Today is the last day of the 3rd annual World Alzheimer’s Month™. In honor of this month I highly recommend an unflinching new memoir about dementia caregiving: “Slow Dancing with a Stranger: Lost and Found in the Age of Alzheimer’s” by Meryl Comer (HarperOne, September 2014). Few Alzheimer’s memoirs are this honest about the challenges of long-term dementia care, or as moving as a call to action for better dementia care and more funding for Alzheimer’s research.
Alzheimer’s disease, the most common type of dementia, is a growing epidemic. As more of us live longer, and boomers age, almost all of us will know someone with Alzheimer’s disease, develop it ourselves, or care for a person with the disease. One in eight people age 65 and older will develop Alzheimer’s disease, and nearly 50 percent of those age 85 and older. Alzheimer’s disease is the only cause of death in the top 10 with no cure, proven means of prevention, or way to slow its progression. And yet government funding for Alzheimer’s research is abysmal: only about $500 million a year compared to several billion each for cancer, HIV/AIDS and cardiovascular disease.
In the new book “Slow Dancing with a Stranger: Lost and Found in the Age of Alzheimer’s,” Emmy-award-winning broadcast journalist Meryl Comer shows us the devastating cost—personal and financial—of caring for loved ones with this progressive disease, a disease which can require long-term care for 10 to 20 years or more. Comer is president and CEO of the Geoffrey Beene Foundation Alzheimer’s Initiative, a nonprofit which supports awareness, diagnosis and research of the early stages of Alzheimer’s disease, and she is also a co-founder of Women Against Alzheimer’s. Comer’s husband, Dr. Harvey Gralnick, was chief of hematology and oncology at the National Institutes of Health until he received a diagnosis of early-onset Alzheimer’s disease at age 58. Comer’s mother, who also has Alzheimer’s disease, lives with Comer and her husband.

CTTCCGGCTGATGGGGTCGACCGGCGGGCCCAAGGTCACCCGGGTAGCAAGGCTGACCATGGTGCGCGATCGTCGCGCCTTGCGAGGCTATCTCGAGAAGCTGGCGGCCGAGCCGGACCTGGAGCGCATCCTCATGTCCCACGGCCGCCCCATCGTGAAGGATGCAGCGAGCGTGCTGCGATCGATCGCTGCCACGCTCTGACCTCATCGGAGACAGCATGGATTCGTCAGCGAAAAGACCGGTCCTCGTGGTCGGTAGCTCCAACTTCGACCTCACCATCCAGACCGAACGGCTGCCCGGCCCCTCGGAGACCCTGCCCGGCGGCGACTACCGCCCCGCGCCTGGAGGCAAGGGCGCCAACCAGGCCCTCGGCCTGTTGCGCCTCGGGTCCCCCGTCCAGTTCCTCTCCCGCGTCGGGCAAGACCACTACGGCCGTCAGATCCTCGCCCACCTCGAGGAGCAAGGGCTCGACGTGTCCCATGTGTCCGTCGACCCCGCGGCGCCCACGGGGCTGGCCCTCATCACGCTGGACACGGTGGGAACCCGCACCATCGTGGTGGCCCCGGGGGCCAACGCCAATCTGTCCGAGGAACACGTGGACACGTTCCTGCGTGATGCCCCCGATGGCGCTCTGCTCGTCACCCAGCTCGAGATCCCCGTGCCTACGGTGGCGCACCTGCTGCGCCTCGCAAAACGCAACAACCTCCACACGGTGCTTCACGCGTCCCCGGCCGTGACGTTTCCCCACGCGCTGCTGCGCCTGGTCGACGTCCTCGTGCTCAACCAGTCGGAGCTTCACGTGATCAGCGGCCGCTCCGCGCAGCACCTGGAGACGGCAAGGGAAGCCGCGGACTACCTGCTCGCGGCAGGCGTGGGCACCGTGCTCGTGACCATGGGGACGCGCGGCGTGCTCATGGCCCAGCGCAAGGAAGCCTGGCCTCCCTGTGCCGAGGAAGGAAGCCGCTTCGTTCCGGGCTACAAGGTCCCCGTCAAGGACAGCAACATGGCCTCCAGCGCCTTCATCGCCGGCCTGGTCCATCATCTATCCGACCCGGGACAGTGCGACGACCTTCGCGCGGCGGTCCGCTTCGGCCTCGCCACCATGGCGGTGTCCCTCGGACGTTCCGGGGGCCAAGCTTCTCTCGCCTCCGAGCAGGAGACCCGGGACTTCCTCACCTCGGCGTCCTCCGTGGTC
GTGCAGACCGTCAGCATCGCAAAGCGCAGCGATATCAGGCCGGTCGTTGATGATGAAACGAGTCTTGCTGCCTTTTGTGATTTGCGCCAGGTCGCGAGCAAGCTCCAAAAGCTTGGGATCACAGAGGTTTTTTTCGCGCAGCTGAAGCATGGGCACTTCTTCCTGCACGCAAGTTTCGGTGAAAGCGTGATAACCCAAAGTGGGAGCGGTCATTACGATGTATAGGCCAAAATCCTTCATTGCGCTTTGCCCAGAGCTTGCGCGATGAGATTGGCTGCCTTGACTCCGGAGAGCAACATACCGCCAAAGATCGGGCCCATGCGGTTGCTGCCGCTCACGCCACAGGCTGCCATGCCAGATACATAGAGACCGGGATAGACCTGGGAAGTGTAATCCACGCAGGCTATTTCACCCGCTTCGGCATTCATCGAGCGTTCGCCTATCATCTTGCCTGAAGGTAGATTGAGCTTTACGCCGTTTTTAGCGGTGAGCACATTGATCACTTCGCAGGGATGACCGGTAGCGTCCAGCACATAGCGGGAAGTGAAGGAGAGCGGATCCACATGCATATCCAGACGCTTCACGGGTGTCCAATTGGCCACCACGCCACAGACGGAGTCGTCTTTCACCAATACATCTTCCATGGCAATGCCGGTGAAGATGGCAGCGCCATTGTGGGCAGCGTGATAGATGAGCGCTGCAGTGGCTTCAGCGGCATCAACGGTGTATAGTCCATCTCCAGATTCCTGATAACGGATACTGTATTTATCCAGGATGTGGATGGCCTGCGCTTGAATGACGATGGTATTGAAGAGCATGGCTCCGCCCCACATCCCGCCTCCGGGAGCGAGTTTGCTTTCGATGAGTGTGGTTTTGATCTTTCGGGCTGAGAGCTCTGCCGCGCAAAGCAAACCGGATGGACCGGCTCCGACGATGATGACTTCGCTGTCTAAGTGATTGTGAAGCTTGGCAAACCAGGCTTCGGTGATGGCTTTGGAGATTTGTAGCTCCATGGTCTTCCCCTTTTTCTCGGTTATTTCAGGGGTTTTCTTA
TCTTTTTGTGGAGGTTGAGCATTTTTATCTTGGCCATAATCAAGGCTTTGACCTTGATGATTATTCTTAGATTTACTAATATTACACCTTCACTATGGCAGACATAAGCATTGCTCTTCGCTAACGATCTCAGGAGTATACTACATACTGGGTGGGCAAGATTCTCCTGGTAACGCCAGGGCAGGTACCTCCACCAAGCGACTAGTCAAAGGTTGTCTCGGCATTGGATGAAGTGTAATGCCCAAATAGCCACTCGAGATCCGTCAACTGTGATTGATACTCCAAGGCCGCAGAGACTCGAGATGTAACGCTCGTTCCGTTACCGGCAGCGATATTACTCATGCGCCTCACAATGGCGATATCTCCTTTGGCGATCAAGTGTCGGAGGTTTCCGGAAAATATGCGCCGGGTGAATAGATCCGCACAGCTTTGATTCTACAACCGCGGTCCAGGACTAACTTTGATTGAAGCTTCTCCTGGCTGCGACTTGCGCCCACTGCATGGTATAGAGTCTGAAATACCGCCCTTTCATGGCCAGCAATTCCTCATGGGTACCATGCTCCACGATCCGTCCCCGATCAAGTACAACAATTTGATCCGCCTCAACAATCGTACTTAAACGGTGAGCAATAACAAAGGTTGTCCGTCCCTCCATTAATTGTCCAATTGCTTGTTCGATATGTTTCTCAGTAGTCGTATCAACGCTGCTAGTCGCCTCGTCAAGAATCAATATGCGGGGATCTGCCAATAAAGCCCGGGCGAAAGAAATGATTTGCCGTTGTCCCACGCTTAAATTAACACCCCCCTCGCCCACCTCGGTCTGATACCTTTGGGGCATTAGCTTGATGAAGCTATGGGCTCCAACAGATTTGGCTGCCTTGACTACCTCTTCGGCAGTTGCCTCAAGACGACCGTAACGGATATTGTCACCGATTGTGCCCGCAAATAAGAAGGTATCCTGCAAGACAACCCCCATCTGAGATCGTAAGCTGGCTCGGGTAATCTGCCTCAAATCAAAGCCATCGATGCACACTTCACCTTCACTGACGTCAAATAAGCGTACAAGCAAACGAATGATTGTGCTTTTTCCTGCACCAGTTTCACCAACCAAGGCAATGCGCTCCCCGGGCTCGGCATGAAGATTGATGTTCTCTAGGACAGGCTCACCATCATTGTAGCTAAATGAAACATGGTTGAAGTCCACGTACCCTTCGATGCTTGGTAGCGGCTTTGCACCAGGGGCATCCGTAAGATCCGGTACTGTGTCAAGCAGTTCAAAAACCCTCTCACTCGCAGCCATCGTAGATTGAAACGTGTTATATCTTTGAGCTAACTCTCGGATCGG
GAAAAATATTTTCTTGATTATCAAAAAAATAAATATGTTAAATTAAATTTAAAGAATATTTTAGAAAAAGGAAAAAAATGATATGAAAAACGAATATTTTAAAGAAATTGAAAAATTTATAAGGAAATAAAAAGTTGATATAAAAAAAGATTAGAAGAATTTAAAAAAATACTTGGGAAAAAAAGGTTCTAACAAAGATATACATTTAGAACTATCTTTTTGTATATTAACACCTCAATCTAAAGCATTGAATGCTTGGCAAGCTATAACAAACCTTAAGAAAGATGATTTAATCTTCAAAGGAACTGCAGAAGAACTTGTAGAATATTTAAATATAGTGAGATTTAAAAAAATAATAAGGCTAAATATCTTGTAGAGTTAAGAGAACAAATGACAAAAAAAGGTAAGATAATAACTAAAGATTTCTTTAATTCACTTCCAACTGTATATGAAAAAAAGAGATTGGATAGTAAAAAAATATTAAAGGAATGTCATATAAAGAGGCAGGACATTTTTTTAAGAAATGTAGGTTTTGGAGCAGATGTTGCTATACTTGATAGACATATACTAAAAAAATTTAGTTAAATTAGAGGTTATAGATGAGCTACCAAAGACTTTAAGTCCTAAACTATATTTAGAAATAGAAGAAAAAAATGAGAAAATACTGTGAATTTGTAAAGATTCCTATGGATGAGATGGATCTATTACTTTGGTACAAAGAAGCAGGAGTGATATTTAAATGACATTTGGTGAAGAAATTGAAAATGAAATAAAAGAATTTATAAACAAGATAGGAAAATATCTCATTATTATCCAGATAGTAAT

As often happens, the first signs of her husband’s early-onset Alzheimer’s were not memory lapses but uncharacteristic behavior and angry outbursts. Comer could not figure out what was going on, and her husband was in denial. They suffered several years of misdiagnoses and rebuffs by doctors who refused to accept that this trim, athletic and highly-intelligent man could be sliding into Alzheimer’s at such a young age.
Early-onset Alzheimer’s disease, which manifests before age 65, often progresses more quickly than Alzheimer’s disease later in life, but in Comer’s case her husband has lived with Alzheimer’s for 20 years. As of this writing he is bedridden in the last stage of the disease, cared for at home by Comer and a team of nursing aides. As his needs have changed over the years, and Comer needed more support, she tried various dementia care facilities, even a psychiatric ward to try to adjust his medication. She supplemented his care in those facilities with private aides, but none of the facilities worked out. Unlike many people with dementia, Comer’s husband was consistently aggressive as his dementia progressed—a strong man unbent by frailty who remained a physical threat to those around him. Even his most devoted caregivers could not always anticipate when he might throw a punch. For her own safety Comer had to try a number of care situations. Always, her husband ended up coming back home.
Also unlike many people with dementia, Comer’s husband became nearly unresponsive early on, making it much more challenging for Comer and her caregiving team to connect with him as a person and not a diagnosis. While many people living with dementia—such as my mother—retain the ability to smile and share affection through the latter stages of dementia, Comer’s husband seemed “gone” within just a few years of his diagnosis, increasing his wife’s distress. “The man I live with is not the man I fell in love with and married,” she says. While for me and my mother dementia caregiving was a “long hello,” for Comer it seems more like it is often described: a “long good-bye”: